Stereotyping also stifles women in prestigious professional posts. Male characters outnumber femalevcharacters as attorneys and judges (13 to 1), professors (16 to 1), and doctors (5 to 1). In contrast, the ratios tipped in the favor of females when it came to hypersexualization. Girls and women were over twice as likely as boys and men to be shown in sexualized attire, with some nudity, or thin. “Females bring more to society than just their appearance,” said Dr. Stacy L. Smith, the principal investigator. “These results illuminate that globally, we have more than a film problem when it comes to valuing girls and women. We have a human problem.”
While the report shows how discriminatory attitudes that affect women and girls are reflected in film worldwide, it also points to some significant differences among countries. The frontrunners (U.K., Brazil, South Korea) feature female characters in 37.9 – 35.9 percent of all speaking roles on screen. UK-US collaborations and Indian films are at the bottom of the pack, clocking in at 23.6 percent and 24.9 percent female respectively. Half of South Korean films featured a female lead or co-lead, as did 40 percent of the films analyzed from China, Japan, and Australia.
“Twenty years ago, 189 governments adopted the Beijing Platform for Action, the international roadmap for gender equality, which called on media to avoid stereotypical and degrading depictions of women. Two decades on, this study is a wake-up call that shows that the global film industry still has a long way to go”, said UN Women Executive Director Phumzile Mlambo-Ngcuka. “With their powerful influence on shaping the perceptions of large audiences, the media are a key player for the gender equality agenda. With influence comes responsibility. The industry cannot afford to wait another twenty years to make the right decisions”, she added.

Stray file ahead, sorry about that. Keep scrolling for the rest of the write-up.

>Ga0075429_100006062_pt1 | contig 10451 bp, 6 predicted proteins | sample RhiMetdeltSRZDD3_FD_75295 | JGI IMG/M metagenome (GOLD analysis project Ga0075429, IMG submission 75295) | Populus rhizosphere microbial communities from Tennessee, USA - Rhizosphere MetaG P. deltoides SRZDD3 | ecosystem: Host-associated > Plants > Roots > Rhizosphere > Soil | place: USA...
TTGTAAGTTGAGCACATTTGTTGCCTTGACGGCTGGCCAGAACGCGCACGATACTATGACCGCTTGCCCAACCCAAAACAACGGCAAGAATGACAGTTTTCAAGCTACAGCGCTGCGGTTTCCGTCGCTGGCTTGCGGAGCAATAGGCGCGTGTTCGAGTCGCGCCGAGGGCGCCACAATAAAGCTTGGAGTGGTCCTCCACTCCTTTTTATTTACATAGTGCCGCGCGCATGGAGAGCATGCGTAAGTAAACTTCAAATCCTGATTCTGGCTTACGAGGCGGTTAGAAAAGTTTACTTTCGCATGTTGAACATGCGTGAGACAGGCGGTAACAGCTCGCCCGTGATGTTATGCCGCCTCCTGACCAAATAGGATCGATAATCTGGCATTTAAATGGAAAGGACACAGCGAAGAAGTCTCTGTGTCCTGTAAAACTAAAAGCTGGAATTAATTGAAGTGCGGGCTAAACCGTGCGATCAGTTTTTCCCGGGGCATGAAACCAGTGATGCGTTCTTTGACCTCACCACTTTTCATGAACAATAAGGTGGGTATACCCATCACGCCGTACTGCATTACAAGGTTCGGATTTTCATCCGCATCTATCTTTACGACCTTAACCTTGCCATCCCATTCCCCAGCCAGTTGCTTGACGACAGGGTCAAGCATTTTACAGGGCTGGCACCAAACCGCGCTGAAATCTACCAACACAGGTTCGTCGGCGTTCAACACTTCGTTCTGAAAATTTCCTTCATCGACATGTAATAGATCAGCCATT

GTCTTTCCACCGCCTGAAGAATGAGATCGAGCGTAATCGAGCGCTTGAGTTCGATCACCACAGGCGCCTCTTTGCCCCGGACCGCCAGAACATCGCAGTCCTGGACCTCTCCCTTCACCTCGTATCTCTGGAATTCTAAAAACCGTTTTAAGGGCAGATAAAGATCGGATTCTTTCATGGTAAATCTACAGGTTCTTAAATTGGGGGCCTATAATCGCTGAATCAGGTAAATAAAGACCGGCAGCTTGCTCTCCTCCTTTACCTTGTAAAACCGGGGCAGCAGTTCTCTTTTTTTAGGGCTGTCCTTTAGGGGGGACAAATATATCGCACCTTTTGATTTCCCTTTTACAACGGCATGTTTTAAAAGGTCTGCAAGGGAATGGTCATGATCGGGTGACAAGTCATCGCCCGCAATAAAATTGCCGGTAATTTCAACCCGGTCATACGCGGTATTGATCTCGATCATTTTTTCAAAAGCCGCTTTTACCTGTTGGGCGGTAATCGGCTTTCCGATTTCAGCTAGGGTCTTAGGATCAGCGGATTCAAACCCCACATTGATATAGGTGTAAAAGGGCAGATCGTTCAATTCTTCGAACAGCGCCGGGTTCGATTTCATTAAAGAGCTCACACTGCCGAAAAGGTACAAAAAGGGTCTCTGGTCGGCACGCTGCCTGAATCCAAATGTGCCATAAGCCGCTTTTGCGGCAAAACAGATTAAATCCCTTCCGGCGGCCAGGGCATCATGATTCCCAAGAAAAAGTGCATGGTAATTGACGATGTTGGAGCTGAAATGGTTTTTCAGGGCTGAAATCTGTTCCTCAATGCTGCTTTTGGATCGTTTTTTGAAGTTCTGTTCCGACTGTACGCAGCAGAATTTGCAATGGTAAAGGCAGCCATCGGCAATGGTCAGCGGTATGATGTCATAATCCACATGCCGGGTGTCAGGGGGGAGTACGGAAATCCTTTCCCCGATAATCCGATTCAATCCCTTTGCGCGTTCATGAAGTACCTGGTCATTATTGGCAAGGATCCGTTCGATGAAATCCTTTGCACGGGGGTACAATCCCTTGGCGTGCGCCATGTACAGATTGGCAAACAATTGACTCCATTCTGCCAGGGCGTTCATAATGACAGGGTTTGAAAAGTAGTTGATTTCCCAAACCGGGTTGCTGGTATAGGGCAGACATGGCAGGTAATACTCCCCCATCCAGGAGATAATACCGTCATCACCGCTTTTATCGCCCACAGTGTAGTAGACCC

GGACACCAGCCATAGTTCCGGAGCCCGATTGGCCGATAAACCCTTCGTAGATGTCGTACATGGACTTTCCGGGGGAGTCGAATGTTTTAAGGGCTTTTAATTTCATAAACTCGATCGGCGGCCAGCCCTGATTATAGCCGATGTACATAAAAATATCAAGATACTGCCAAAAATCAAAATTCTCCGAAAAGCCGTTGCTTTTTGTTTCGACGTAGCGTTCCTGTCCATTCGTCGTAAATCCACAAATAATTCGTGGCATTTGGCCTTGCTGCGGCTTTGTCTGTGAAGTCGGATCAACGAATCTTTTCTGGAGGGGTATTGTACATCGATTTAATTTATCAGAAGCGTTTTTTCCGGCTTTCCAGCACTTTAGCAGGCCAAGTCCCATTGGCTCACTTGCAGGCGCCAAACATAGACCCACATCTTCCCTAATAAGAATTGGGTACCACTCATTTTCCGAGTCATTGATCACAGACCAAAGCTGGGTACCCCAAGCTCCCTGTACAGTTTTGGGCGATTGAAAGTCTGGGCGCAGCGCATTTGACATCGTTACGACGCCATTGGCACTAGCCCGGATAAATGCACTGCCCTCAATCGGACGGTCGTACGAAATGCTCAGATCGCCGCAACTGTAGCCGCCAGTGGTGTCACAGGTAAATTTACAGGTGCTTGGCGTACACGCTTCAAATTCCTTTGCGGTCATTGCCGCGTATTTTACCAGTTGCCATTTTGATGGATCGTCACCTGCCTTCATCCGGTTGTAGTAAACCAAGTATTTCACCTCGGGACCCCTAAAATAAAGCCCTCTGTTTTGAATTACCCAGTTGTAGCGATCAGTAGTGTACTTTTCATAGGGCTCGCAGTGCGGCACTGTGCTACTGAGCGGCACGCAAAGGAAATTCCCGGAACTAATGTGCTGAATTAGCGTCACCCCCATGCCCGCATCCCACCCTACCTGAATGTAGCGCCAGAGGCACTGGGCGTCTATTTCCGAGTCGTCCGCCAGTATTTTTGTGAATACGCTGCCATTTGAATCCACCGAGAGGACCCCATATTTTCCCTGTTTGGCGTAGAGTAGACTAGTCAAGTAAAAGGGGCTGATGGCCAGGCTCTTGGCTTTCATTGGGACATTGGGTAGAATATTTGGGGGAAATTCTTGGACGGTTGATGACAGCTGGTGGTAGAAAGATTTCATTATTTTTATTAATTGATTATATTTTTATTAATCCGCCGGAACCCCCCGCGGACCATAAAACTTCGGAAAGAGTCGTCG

Across the films assessed, women comprised nearly one in four filmmakers behind the camera (directors, writers, producers). Yet when films featured a female director or writer, the number of female characters on screen increased significantly. One obvious remedy to gender disparity on screen is to hire more female filmmakers. Another approach is calling on film executives to have a heightened sensitivity to gender imbalance and stereotyping on screen.
“The evidence is even clearer now that what we see on-screen reflects the off-screen realities of women’s lives all too well,” said Sundaa Bridgett-Jones, Associate Director at The Rockefeller Foundation. “As we look to the future, The Rockefeller Foundation is committed to expanding opportunities for more broadly shared prosperity. For this to happen, we need to move beyond tired stereotypes that constrain women and men from realizing their full human potential.”
Key findings of the study include:
- Only 30.9 percent of all speaking characters are female.
- A few countries are better than the global norm: U.K. (37.9 percent), Brazil (37.1 percent), and